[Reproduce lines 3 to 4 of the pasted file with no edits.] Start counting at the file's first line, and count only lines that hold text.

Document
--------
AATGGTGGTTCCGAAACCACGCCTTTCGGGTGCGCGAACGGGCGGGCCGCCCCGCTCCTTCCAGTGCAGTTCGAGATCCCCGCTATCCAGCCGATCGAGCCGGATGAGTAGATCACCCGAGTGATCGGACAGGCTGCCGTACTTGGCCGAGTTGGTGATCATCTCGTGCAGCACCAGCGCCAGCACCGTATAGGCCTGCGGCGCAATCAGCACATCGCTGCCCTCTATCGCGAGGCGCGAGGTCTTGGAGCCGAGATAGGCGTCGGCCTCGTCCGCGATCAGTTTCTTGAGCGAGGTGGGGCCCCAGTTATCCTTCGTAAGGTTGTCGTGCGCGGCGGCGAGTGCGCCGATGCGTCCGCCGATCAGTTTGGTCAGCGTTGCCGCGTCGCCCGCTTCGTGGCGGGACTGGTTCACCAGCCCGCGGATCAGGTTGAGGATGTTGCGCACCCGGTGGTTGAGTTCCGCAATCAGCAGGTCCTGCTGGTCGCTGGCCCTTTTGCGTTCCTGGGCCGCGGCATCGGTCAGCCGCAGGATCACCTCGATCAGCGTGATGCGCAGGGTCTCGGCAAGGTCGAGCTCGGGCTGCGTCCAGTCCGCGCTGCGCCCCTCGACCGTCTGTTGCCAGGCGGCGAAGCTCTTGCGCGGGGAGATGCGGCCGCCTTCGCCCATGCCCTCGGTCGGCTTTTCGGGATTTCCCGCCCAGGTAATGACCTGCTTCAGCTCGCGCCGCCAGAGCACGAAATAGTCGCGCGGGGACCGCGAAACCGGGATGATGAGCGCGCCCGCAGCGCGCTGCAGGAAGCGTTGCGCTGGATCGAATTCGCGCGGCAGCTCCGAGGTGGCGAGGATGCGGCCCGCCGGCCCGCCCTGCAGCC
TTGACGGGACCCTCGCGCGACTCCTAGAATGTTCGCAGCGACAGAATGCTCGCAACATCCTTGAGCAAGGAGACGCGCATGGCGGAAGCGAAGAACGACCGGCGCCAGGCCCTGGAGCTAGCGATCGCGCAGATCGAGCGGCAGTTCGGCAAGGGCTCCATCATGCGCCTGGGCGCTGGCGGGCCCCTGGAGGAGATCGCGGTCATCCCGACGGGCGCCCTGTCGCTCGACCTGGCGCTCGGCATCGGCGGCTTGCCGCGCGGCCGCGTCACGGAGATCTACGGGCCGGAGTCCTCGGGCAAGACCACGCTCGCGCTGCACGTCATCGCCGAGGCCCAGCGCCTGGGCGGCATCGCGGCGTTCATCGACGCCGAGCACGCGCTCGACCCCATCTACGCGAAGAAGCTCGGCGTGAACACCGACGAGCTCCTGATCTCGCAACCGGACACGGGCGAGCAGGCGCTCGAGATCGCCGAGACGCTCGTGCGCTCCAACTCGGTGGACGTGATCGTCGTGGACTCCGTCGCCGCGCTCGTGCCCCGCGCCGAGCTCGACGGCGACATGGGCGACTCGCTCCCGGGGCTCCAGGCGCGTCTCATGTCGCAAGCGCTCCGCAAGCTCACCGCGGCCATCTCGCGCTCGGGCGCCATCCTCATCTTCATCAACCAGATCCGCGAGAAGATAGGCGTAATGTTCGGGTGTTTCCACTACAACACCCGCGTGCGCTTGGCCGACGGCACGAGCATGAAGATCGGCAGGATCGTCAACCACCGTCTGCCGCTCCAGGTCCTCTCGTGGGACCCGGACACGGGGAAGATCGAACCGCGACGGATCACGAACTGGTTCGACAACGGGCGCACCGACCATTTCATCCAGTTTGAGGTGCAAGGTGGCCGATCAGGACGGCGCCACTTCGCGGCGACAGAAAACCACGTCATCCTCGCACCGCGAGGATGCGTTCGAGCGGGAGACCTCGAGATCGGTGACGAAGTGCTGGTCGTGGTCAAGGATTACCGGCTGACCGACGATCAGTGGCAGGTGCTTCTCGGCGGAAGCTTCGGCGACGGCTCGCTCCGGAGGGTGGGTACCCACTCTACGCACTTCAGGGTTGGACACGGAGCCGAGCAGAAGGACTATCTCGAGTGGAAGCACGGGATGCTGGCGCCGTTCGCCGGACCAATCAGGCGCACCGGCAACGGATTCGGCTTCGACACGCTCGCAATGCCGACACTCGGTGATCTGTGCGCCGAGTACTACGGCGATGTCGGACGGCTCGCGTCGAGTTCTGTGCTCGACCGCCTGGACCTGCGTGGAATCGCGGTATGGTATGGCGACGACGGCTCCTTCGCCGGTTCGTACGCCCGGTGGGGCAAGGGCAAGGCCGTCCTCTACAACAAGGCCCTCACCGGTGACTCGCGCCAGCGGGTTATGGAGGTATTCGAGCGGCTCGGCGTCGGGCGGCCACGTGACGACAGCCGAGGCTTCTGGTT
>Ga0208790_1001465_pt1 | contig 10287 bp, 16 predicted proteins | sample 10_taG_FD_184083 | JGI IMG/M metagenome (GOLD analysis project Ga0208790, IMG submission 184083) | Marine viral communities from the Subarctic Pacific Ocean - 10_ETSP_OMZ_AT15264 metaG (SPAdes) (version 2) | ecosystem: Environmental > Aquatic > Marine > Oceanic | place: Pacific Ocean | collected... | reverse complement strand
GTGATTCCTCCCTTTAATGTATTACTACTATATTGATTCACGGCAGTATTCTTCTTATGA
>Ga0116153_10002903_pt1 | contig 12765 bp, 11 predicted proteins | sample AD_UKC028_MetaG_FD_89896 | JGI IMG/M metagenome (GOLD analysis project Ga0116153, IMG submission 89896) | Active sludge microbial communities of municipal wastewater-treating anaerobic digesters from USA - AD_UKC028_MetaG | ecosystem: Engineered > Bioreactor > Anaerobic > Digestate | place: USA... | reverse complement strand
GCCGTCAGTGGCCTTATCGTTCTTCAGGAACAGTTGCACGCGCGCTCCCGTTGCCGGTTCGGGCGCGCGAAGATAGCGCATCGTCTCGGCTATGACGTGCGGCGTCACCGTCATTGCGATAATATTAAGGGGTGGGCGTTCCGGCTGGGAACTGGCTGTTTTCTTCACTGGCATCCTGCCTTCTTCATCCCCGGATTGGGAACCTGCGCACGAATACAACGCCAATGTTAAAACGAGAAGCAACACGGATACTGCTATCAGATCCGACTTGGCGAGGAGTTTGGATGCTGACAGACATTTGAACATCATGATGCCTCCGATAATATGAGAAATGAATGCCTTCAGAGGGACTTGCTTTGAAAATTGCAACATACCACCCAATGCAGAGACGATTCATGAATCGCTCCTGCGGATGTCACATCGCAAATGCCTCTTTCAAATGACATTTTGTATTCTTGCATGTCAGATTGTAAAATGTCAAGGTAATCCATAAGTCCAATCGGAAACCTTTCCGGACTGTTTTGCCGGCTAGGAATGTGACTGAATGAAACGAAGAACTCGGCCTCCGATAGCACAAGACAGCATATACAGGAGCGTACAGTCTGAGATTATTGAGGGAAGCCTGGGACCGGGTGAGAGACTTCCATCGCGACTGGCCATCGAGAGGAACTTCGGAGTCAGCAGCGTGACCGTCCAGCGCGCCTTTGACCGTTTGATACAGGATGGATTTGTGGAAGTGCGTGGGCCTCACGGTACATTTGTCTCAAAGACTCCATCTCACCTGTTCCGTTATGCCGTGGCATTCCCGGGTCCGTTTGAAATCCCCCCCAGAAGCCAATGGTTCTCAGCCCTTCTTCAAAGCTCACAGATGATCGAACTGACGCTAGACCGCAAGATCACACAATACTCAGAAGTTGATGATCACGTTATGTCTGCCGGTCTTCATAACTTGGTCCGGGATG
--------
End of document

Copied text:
>Ga0208790_1001465_pt1 | contig 10287 bp, 16 predicted proteins | sample 10_taG_FD_184083 | JGI IMG/M metagenome (GOLD analysis project Ga0208790, IMG submission 184083) | Marine viral communities from the Subarctic Pacific Ocean - 10_ETSP_OMZ_AT15264 metaG (SPAdes) (version 2) | ecosystem: Environmental > Aquatic > Marine > Oceanic | place: Pacific Ocean | collected... | reverse complement strand
GTGATTCCTCCCTTTAATGTATTACTACTATATTGATTCACGGCAGTATTCTTCTTATGA